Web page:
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The Magazine of The Evangelical Lutheran Church in America

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Methodist-Lutheran cooperation, new life for damaged fabric, California church bilked and more ...

• Even before the United Methodist Church approved entering into full communion with the ELCA (see "UMC: 'Yes' to full communion"), two churches in McMinnville, Ore., were sharing nearly everything—meeting space, music and education programs, and outreach. Trinity Lutheran and McMinnville United Methodist formed a cooperative agreement two years ago—not out of desperation but out of common mission, they say. In April they voted to become co-owners of the United Methodist property. Now each is half-owner of McMinnville Cooperative Ministries Inc., which owns the property on their behalf. “Both of our churches could survive quite well on their own,” Stephen Ross, the United Methodist pastor, told the United Methodist News Service. Ross said the congregations liked the idea of being “a model of and a testimony to the unity of the church, which transcends denominational distinctions.” Together the congregations “run as efficiently and effectively as a group of our size possibly could,” said Mark C. Pederson, Trinity’s pastor.

• Henrietta Deters, 90, was determined to salvage whatever she could after Hurricane Katrina flooded her home—including cloth napkins stored in an armoire in her dining room. She met volunteers from Bethany Lutheran Church, Iowa Falls, Iowa, helping with recovery efforts and showed the damaged napkins to member Lynn Kramer. It took Kramer and others one day to make a multicolored quilted wall hanging from the fabric. “It was quite a revelation to me when I saw the symbolism [of the hanging],” Deters told The Times-Picayune, New Orleans. “It looked to me like waves of God’s amazing grace.” The hanging is displayed at Grace Lutheran Church, New Orleans, a home base for recovery efforts.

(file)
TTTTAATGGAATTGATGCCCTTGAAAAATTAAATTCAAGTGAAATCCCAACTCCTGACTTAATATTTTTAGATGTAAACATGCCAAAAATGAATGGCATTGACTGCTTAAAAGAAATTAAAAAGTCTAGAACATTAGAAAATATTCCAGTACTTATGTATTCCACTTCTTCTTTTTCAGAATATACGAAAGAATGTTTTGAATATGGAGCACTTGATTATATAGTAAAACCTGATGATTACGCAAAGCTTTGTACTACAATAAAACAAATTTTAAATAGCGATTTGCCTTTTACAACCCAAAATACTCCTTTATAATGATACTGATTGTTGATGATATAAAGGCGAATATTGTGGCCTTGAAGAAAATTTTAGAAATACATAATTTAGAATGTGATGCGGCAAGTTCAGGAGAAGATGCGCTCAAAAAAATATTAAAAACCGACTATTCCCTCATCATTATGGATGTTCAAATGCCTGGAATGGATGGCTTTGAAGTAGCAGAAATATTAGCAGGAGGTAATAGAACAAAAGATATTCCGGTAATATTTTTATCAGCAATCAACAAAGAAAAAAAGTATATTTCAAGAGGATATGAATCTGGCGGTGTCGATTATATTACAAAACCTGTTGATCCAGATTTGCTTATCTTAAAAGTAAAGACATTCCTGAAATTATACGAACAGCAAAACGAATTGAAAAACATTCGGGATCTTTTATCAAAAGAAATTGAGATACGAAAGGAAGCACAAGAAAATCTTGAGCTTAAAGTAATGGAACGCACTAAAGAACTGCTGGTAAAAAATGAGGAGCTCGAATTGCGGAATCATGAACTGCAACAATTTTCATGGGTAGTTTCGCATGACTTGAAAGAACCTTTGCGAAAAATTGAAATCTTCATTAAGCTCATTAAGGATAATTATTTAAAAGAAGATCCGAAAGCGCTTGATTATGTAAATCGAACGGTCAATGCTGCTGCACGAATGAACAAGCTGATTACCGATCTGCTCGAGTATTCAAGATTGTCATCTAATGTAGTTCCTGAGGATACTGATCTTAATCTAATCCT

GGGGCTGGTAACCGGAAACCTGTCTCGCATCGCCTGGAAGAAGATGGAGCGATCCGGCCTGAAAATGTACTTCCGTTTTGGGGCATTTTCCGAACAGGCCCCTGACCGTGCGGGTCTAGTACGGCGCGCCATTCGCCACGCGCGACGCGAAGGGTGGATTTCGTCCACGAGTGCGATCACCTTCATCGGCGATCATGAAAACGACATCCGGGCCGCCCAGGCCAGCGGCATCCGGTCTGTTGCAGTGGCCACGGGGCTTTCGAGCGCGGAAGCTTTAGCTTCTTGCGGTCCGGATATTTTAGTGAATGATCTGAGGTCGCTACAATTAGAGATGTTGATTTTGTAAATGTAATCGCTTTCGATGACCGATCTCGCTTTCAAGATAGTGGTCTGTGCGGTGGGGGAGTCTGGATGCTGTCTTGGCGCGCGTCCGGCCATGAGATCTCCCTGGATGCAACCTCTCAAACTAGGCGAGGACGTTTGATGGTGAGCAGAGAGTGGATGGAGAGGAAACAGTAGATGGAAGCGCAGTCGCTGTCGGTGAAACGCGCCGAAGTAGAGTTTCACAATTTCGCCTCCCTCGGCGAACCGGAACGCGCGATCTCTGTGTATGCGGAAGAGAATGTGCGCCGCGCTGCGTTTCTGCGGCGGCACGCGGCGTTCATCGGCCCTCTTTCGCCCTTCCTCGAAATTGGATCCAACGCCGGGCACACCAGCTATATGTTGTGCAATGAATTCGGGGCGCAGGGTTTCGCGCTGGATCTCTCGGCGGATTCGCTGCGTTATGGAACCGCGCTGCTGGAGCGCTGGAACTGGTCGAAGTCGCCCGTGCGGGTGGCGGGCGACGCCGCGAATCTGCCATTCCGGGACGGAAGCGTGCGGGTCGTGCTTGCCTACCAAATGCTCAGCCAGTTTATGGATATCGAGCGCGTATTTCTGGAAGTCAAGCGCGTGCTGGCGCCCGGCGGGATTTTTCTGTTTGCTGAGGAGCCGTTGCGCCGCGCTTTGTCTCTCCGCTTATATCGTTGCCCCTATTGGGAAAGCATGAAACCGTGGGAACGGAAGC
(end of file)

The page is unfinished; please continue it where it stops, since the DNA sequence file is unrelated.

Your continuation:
Newport Harbor Lutheran Church, Newport Beach, Calif., was allegedly bilked out of $320,000 by an office manager, who is now in jail facing felony charges and the possibility of nearly a decade in prison. While working as bookkeeper, Cheryl Lean Granger, 45, reportedly forged 170 checks, making many out to her husband, Richard Granger, then a professor of the University of California–Irvine, according to The Orange County Register. The couple eventually moved to New Hampshire, where she was arrested in March.

• Four North Carolina churches building a Habitat for Humanity home received a Thrivent Builds grant of $67,925. Grace Lutheran, Hendersonville, is the project’s lead congregation, joined by Mount Pisgah, Hickory; Nativity, Arden; and St. Mark, Asheville.

• Twelve pastors from the Naroki Conference in the Northwestern Minnesota Synod recently crossed the Canadian border to meet in Winnipeg. Paul Koch, pastor of Wannaska Lutheran Parish and conference dean, invited Winnipeg pastors of the the Evangelical Lutheran Church in Canada to join them at a local restaurant. After a delay crossing the border, the 12 arrived and 11 pastors were on hand to greet them. The pastors discussed their ministries and people they knew in common. Several of the Canadian pastors had grown up in Minnesota and attended seminary there. “The dim sum was delightful, and the collegiality was even better,” Koch reported, adding that there may be a second Laroki-Winnipeg preachers symposium.


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December issue

DECEMBER issue:

Advent: Waiting together

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